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Journal ArticleDOI

Supplementary notes on the biology of the large biros of prey of embu district, kenya colony

03 Apr 2008-Ibis (Blackwell Publishing Ltd)-Vol. 97, Iss: 1, pp 38-64
TL;DR: The fluctuations of population in an area of 146 square miles in Embu district, where a census of eagles was carried out in 1950, are described and discussed and the inter-relations of various species are discussed.
Abstract: Summary. 1 The present paper is supplementary to that in ‘Ibis’ 94 and 95. 2 The fluctuations of population in an area of 146 square miles in Embu district, where a census of eagles was carried out in 1950, are described and discussed fur 951–52. 3 The inter-relations of various species are discussed, particularly for Aquila wahlbergi and Lophaetus occipitalis. 4 General accounts of breeding biology are given for Sagittarius serpentarius, Aquila wahlbergi, Hieraaetus ayresi and Terathopius ecaudatus, and supplementary data for Aquila verreauxi, Hieraaetus spilogaster, Polemaetus bellicosus, Stephanoaetus coronatus, Lophaetus occipitalis, Circaetus cinereus and Circaetus pectoralis. These accounts are given under the following heads:— 1 General notes on adults. 2 Nests and nest-building. 3 The incubation period. 4 The fledging period: (a) general, (b) development of the young, (c) parental behaviour, (d) food. 5 The post-fledging period. 5 Special problems of breeding biology are discussed under the following heads: (1) Display; (2) Eagle-weaver-bird nesting-associations; (3) Feeding rates of female and eaglet; (4) Breeding seasons; (5) Breeding success and replacement rate.
Citations
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Journal ArticleDOI
01 Dec 1996-Ostrich
TL;DR: Herholdt, JJ, Kemp, AC & Du Plessis, D 1996 Aspects of the breeding status and ecology of the Bateleur and Tawny Eagle in the Kalahari Gemsbok National Park Ostrich 67:126-137 The nesting s
Abstract: Herholdt, JJ, Kemp, AC & Du Plessis, D 1996 Aspects of the breeding status and ecology of the Bateleur and Tawny Eagle in the Kalahari Gemsbok National Park Ostrich 67:126-137 The nesting s

10 citations

Journal ArticleDOI
01 Dec 1965-Ostrich
TL;DR: In this paper, some observations on the BATELEUR TERATHOPIUS ECAUDATUS (DAUDIN) Ostrich have been discussed and discussed.
Abstract: (1965). SOME OBSERVATIONS ON THE BATELEUR TERATHOPIUS ECAUDATUS (DAUDIN) Ostrich: Vol. 36, No. 4, pp. 203-213.

10 citations

01 Jan 2007
TL;DR: The diet of non-breeding period has proved to influence the healthy of birds, body condition and the reproductive output in the subsequent breeding attempt as mentioned in this paper, leading to a strong limitation of both density and survival of a number of bird species.
Abstract: raptors remains largely unknown since most of diet studies are usually restricted to a half of the year, the breeding season, probably due to the easiness for recovering food data related to the association of individuals to nesting sites. Contrary, during the non-breeding season birds are difficult to locate and information on diet is scarce, causing lack in overall knowledge and comprehension of feeding habits (Cramp and Simmons, 1980; del Hoyo et al., 1994; Ferguson-Lees and Christie, 2001). Because of food is one of the main limiting factors for birds of prey (Newton, 1979), this shortage in basic information during a long life-period of such species should be urgently addressed. In this sense, the diet of nonbreeding period have proved to influence the healthy of birds, body condition and the reproductive output in the subsequent breeding attempt (Newton, 1979; Gonzalez, 1991), finally leading to a strong limitation of both density and survival of a number of bird species (see a review in Newton, 1998). Hence the study on non-breeding diet in raptors, a group of species usually threatened (del Hoyo et al., 1994; Tucker and Heath, 1994), is not only an important aspect to promote the ecology knowledge but also a necessary tool to plan adequately conservation measures. The Bonelli s eagle Hieraaetus fasciatus is an endangered bird of prey (Tucker and Heath, 1994; Real, 2004) inhabiting the Mediterranean coast, Middle East and southern Asia (del Hoyo et al., 1994; Ferguson-Lees and Christie, 2001). Dietary studies on this species are frequently related to the breeding season and restricted around European continent (Jordano, 1981; Palma et al., 1984; Fernandez and Insausti, 1986; Real, 1987; Salvo, 1988; Simeon and Wilhelm, 1988; Rico et al., 1990; Real, 1991; Gil-Sanchez et al., 1994; Leiva et al., 1994; NON-BREEDING FEEDING ECOLOGY OF TERRITORIAL BONELLI S EAGLES HIERAAETUS FASCIATUS IN THE IBERIAN PENINSULA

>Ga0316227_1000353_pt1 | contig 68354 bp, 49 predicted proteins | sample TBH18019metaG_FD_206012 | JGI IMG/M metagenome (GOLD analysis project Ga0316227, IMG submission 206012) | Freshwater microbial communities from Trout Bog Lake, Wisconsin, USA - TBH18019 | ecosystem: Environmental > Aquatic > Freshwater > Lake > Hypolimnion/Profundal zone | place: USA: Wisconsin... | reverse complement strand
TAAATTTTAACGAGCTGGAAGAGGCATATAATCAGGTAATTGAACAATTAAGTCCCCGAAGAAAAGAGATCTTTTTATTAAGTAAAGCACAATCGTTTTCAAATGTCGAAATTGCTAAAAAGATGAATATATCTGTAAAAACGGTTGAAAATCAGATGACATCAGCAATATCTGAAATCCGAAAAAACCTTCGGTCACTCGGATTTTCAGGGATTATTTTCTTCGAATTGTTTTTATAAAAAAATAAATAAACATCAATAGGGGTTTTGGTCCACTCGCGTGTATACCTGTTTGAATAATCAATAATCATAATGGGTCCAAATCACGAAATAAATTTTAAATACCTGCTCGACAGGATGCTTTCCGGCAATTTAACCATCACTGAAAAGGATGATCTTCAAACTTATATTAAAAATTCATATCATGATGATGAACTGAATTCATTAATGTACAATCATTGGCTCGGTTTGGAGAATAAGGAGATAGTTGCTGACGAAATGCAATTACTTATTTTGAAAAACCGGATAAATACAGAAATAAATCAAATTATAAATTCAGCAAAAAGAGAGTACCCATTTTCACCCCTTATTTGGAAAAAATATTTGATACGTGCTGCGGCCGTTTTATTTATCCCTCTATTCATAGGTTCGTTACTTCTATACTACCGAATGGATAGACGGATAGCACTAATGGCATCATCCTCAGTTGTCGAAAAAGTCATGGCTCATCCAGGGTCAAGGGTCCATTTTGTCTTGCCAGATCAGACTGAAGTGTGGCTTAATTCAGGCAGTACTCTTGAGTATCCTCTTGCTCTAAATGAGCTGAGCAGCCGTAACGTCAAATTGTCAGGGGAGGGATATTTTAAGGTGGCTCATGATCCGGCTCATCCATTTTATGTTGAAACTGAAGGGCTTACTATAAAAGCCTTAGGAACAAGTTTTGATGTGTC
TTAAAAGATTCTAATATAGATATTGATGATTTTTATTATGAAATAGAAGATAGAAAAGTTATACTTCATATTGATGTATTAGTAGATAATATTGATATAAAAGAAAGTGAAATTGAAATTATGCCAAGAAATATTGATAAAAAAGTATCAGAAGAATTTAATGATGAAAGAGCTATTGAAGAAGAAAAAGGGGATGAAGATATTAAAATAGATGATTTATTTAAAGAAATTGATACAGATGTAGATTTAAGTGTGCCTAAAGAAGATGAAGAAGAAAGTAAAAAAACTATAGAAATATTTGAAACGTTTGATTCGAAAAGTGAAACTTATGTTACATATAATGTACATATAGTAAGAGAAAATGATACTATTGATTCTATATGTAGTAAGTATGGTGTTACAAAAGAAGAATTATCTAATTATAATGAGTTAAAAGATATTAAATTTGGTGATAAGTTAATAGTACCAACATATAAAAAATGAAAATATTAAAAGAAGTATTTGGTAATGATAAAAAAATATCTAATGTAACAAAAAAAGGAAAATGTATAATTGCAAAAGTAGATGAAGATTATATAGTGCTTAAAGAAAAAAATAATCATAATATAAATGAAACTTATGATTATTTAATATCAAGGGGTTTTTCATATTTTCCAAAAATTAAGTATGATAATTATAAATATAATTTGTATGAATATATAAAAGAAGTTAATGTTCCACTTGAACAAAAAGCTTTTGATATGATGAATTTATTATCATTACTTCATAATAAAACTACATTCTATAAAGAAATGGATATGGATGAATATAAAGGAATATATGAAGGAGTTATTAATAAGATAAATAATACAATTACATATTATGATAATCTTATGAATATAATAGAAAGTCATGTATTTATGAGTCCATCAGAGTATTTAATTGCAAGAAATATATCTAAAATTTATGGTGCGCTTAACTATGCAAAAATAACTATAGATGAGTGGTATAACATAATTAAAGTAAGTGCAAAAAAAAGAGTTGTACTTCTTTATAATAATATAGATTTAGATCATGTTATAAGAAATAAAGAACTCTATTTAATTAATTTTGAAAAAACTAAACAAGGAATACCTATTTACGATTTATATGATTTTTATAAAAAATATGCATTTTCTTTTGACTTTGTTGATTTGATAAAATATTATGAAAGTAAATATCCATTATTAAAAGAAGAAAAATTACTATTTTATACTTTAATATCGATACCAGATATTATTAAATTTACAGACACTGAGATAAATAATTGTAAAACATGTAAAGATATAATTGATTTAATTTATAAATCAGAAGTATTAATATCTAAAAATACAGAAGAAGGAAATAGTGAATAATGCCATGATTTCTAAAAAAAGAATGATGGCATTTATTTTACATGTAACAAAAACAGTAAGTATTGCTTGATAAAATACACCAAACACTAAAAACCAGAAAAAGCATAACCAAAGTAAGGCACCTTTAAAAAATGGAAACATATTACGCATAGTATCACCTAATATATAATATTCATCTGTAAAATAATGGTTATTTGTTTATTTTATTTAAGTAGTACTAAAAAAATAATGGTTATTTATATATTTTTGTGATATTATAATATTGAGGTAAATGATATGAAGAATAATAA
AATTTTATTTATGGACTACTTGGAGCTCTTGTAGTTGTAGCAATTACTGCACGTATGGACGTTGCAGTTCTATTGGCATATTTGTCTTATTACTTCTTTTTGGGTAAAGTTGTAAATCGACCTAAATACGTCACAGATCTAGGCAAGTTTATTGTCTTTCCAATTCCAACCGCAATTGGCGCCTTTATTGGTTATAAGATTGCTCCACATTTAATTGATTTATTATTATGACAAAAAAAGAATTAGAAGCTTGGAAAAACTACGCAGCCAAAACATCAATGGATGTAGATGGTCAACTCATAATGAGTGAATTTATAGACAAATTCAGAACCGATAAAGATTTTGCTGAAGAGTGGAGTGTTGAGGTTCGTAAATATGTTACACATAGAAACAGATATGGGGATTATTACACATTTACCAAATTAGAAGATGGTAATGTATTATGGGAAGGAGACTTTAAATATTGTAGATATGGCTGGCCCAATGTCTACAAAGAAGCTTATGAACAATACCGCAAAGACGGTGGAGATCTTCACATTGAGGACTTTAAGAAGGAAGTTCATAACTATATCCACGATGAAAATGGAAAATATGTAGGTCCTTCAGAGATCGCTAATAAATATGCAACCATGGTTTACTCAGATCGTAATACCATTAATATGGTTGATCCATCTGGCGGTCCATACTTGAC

10 citations

Journal ArticleDOI
01 Mar 1964-Ostrich
TL;DR: In this paper, the authors discuss the BROWN SNAKE-EAGLE CIRCAETUS CINEREUS and its role in the discovery of the Rainbow Serpent.
Abstract: (1964). OBSERVATIONS ON THE BROWN SNAKE-EAGLE CIRCAETUS CINEREUS. Ostrich: Vol. 35, No. 1, pp. 22-31.

10 citations

Journal ArticleDOI
01 Sep 1995-Ostrich
TL;DR: There was no correlation between pairs in occupancy of territory, productivity or development periods of young: this confirms the flexible breeding abilities of the Secretarybird Sagittarius serpentarius which are unusual for such a large bird.
Abstract: Summary Kemp, A. C. 1995. Aspects of the breeding biology and behaviour of the Secretarybird Sagittarius serpentarius near Pretoria, South Africa. Ostrich 66: 61–68. Secretarybirds in three adjacent territories were monitored from 1977 to 1988 on grass- and croplands near Pretoria, South Africa. Most observations of breeding biology and behaviour confirmed or extended previous studies. There was no correlation between pairs in occupancy of territory, productivity or development periods of young: this confirms the flexible breeding abilities which are unusual for such a large bird. Some aspects of breeding biology (egg shape and texture, watering of chicks) and behaviour (Wings open and Up-down greeting displays) may be homologous with storks and important in understanding the phylogeny and evolution of the Sagitariidae and other diurnal raptors.

9 citations

References
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Journal ArticleDOI
03 Apr 2008-Ibis
TL;DR: The observed timing of breeding seasons can be secured only by external factors regulating an internal rhythm, and in some communities and categories of birds the “reasons” for the observed breeding seasons are intelligible.